10/30/13 – Arbor Day Plant Sale Is Nov. 1 At Pua Loke Nursery – Event Marks 45 Years Since First Plant Sale by DOFAW

Posted on Oct 30, 2013 in Forestry & Wildlife, News Releases

News Release


For Immediate News Release October 30, 2013

Event marks 45 years since first plant sale by DOFAW

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LIHU‘E – The Department of Land and Natural Resources’ Division of Forestry and Wildlife (DOFAW) welcomes the Kaua‘i community to its annual plant sale in celebration of Hawai‘i’s Arbor Day, on Friday, November 1, 2013 from 8 a.m. to 2:30 p.m. at the Pua Loke Nursery, 4398D Pua Loke Road.

Since 1968, local floral enthusiasts and rare plant collectors look forward to the annual event, especially since DOFAW began offering federally listed threatened and endangered plants, native to Hawai‘i and used for the State’s conservation programs.

“Planting a native plant celebrates the forests that are fundamental to our way of life. Hawaii’s native forests provide the islands’ water supply by absorbing large quantities of moisture from passing clouds and rainfall,” said William J. Aila, Jr., DLNR chairperson.

“These watershed forests reduce greenhouse gases and flooding, erosion, and siltation of reefs and fisheries. Native plants also have cultural significance, regarded as elders and ancestors, or used for medicines, offerings, or other material needs,” Aila added.

This year’s anniversary sale will feature several native hibiscus species that are rare and endemic to Kaua‘i and the Hawaiian Islands: for example, the delicate red flowered Koki‘o ‘ula (Hibiscus clayi) historically found in dry forests of Nounou and Anahola mountains; our state flower Ma‘o hau hele (Hibiscus brackenridgei) known for its brilliant yellow blossoms, and a rare variety of Koki‘o ke‘o ke‘o (Hibiscus waimeae ssp hanarae) that grows in moist forests of Limahuli, Hanakapi‘ai and Kalihiwai.

Its fragrant white flower is notably smaller in size than its more common counterpart Hibiscus waimeae ssp waimeae that is endemic to Waimea Canyon, and also available for purchase. Another featured rare plant is ‘Ohai (Sesbania tomentosa) known for its salmon to scarlet colored butterfly-shaped flowers prized by lei-makers. This handsome shrub is ideal for use in xeriscaping because of its ability to tolerate drought like conditions. In the wild it can be found growing in coastal sand dunes.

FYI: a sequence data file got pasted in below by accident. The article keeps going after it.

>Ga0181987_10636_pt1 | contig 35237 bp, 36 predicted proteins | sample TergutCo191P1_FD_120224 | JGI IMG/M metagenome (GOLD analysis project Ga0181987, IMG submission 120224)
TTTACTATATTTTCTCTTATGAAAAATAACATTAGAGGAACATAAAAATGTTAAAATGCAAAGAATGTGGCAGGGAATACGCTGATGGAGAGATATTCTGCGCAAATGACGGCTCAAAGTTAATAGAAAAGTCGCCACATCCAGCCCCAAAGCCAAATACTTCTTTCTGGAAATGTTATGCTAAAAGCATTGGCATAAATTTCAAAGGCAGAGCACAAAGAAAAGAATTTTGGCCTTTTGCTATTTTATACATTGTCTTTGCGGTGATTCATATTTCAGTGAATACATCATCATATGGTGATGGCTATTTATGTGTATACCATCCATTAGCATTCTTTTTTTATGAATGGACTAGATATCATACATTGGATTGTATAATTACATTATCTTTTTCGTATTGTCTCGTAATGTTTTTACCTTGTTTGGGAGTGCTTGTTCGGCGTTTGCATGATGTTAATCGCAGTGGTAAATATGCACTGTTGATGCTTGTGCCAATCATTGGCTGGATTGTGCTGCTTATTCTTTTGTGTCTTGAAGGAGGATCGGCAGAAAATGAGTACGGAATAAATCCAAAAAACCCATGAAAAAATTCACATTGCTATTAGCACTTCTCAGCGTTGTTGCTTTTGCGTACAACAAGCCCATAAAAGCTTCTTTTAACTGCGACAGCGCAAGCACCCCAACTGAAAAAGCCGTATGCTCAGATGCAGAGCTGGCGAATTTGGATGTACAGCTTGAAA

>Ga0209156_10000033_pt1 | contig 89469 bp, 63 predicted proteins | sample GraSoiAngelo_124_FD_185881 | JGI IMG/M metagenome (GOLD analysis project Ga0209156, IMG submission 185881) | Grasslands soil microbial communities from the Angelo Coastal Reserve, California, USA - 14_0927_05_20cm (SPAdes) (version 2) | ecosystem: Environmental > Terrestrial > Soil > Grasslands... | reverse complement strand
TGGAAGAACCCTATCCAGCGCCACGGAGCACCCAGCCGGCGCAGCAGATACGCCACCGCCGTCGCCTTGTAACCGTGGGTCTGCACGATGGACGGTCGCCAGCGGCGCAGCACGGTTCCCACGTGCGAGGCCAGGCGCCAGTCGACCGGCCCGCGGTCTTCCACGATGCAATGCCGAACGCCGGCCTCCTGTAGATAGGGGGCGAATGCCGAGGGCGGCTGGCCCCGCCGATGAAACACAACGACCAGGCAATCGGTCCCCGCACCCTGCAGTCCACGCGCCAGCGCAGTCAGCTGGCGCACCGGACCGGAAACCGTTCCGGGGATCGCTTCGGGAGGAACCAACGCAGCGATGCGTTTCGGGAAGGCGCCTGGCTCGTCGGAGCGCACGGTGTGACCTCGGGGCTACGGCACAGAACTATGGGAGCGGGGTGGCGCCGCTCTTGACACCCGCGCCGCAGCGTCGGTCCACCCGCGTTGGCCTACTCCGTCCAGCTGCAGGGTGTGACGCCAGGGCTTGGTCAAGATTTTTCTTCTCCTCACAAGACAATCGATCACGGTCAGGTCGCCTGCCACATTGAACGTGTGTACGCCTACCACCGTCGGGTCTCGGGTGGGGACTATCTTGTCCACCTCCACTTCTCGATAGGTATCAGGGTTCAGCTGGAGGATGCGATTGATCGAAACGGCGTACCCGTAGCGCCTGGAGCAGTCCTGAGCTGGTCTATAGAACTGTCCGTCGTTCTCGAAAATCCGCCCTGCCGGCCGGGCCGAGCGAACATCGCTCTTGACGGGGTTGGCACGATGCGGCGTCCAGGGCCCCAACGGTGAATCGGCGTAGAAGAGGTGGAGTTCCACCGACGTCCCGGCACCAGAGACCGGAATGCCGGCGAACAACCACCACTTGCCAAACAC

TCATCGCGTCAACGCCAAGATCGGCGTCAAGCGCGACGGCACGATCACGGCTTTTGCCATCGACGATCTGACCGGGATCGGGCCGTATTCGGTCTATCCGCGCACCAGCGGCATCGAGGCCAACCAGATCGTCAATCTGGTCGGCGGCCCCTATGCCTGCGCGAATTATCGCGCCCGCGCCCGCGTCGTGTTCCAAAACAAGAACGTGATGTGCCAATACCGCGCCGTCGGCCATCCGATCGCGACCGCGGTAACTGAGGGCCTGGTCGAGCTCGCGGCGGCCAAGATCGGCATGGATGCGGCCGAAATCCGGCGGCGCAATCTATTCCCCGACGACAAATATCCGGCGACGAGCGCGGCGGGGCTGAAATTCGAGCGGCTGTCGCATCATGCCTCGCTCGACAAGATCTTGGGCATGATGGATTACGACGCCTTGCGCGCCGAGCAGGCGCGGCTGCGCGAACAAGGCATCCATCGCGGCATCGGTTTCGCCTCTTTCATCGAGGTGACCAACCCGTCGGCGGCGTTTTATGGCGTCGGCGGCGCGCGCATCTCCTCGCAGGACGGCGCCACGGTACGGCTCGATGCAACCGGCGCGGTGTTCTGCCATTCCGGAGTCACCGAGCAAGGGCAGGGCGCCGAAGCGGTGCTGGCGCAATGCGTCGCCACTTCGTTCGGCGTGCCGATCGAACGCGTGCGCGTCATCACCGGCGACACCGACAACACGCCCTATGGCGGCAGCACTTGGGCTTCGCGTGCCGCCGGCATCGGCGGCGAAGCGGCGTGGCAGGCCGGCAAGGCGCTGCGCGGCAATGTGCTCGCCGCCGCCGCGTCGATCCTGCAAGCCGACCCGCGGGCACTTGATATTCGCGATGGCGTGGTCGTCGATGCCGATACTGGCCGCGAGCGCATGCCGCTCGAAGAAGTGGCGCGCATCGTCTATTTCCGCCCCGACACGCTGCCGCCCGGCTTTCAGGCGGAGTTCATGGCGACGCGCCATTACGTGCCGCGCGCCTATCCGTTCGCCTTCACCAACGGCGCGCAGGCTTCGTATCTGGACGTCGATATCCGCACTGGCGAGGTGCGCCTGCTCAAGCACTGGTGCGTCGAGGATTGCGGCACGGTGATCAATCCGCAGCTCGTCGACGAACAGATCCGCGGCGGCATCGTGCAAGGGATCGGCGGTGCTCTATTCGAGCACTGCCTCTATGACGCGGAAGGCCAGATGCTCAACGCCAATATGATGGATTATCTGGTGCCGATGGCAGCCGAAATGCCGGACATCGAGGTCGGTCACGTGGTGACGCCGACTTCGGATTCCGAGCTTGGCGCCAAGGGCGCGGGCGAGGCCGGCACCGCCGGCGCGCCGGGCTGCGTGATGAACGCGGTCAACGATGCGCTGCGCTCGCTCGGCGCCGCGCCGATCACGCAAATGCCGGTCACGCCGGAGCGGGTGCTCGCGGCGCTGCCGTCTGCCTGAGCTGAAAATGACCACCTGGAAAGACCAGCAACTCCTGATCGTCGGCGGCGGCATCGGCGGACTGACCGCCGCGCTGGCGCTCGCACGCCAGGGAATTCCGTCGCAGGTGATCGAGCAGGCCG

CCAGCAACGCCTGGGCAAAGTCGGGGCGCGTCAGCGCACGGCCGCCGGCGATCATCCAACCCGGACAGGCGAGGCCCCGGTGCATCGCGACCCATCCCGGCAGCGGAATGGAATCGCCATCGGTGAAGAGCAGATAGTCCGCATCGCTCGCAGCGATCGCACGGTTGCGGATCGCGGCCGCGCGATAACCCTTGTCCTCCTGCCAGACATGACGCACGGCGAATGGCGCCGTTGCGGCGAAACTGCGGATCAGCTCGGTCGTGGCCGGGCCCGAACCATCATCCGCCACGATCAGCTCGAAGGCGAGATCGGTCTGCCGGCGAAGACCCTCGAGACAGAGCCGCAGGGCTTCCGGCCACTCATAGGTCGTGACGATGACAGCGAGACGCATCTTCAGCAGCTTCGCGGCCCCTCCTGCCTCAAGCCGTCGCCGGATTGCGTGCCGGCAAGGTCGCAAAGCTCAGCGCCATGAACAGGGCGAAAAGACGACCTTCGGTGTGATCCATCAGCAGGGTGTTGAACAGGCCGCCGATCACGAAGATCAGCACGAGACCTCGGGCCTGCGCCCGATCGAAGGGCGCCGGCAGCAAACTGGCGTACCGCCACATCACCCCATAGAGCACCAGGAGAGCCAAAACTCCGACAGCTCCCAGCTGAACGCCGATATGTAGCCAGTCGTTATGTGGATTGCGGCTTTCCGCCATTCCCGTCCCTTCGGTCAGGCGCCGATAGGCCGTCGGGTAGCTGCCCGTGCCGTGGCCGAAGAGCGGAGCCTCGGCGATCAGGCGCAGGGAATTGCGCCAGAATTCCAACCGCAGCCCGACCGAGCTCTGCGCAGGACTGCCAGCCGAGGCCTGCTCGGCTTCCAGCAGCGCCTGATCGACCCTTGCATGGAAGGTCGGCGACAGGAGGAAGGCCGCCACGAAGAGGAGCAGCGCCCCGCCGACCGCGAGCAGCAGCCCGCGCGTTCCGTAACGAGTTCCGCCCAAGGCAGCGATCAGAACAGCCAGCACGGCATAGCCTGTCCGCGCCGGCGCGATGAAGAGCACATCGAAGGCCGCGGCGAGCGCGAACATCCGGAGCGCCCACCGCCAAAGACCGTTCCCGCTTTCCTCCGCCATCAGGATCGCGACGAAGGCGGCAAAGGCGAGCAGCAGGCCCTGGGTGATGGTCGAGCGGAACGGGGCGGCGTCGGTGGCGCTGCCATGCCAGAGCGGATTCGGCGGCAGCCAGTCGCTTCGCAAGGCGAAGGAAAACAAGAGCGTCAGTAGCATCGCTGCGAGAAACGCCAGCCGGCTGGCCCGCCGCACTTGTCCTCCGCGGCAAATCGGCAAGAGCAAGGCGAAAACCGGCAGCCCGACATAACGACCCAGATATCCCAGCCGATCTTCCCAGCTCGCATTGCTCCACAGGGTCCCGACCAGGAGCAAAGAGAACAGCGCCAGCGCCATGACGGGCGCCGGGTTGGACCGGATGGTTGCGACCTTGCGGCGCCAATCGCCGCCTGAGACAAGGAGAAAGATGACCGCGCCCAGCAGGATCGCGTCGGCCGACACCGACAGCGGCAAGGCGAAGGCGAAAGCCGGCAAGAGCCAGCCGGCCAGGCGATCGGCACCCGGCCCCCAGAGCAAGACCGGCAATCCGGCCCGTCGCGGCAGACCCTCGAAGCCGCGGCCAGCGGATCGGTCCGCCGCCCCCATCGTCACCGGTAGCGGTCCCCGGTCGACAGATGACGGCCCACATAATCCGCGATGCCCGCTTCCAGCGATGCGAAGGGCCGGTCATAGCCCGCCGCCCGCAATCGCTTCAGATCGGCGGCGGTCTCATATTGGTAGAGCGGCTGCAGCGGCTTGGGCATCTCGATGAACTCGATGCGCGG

Some of our more common native plants available for purchase include Loulu (Pritchardia minor) a native fan palm small in stature making it ideal as a backyard tree; low-elevation Koa (Acacia koa) favored for its beautiful hardwood and light green canopy; Wili Wili (Erythrina sandwicense) a native tree commonly found in lowland dry forests areas on the leeward side, its bright reddish-orange seeds can be strung into handsome lei. Native wetland sedge, Makaloa (Cyperus laevigatus), the coastal beach pea Nanea (Vigna marina), our Hawaiian cotton plant Ma‘o (Gossypium tomentosum) and an assortment of other native plants will be on sale as well.

Also featured are two important Hawaiian medicinal plants Noni (Morinda citrifolia) and Mamaki (Pipturus species).

In addition to encouraging the use of native species in home landscaping, DOFAW will offer two non-invasive exotic ornamentals cherished for their fragrant flowers used in lei making: Pua kenikeni (Fagraea berteroana) and the Tahitian gardenia Tiare (Gardenia taitensis), both local favorites.

This is a great opportunity for kama‘āina to support DOFAW’s programs on Kaua‘i and bring home plants to cultivate a native garden.

Prices begin at $3.00 and up, depending on size and species. For more information, please call 274-3433.

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Media Contact:
Deborah Ward
Public information specialist
Phone (808) 587-0320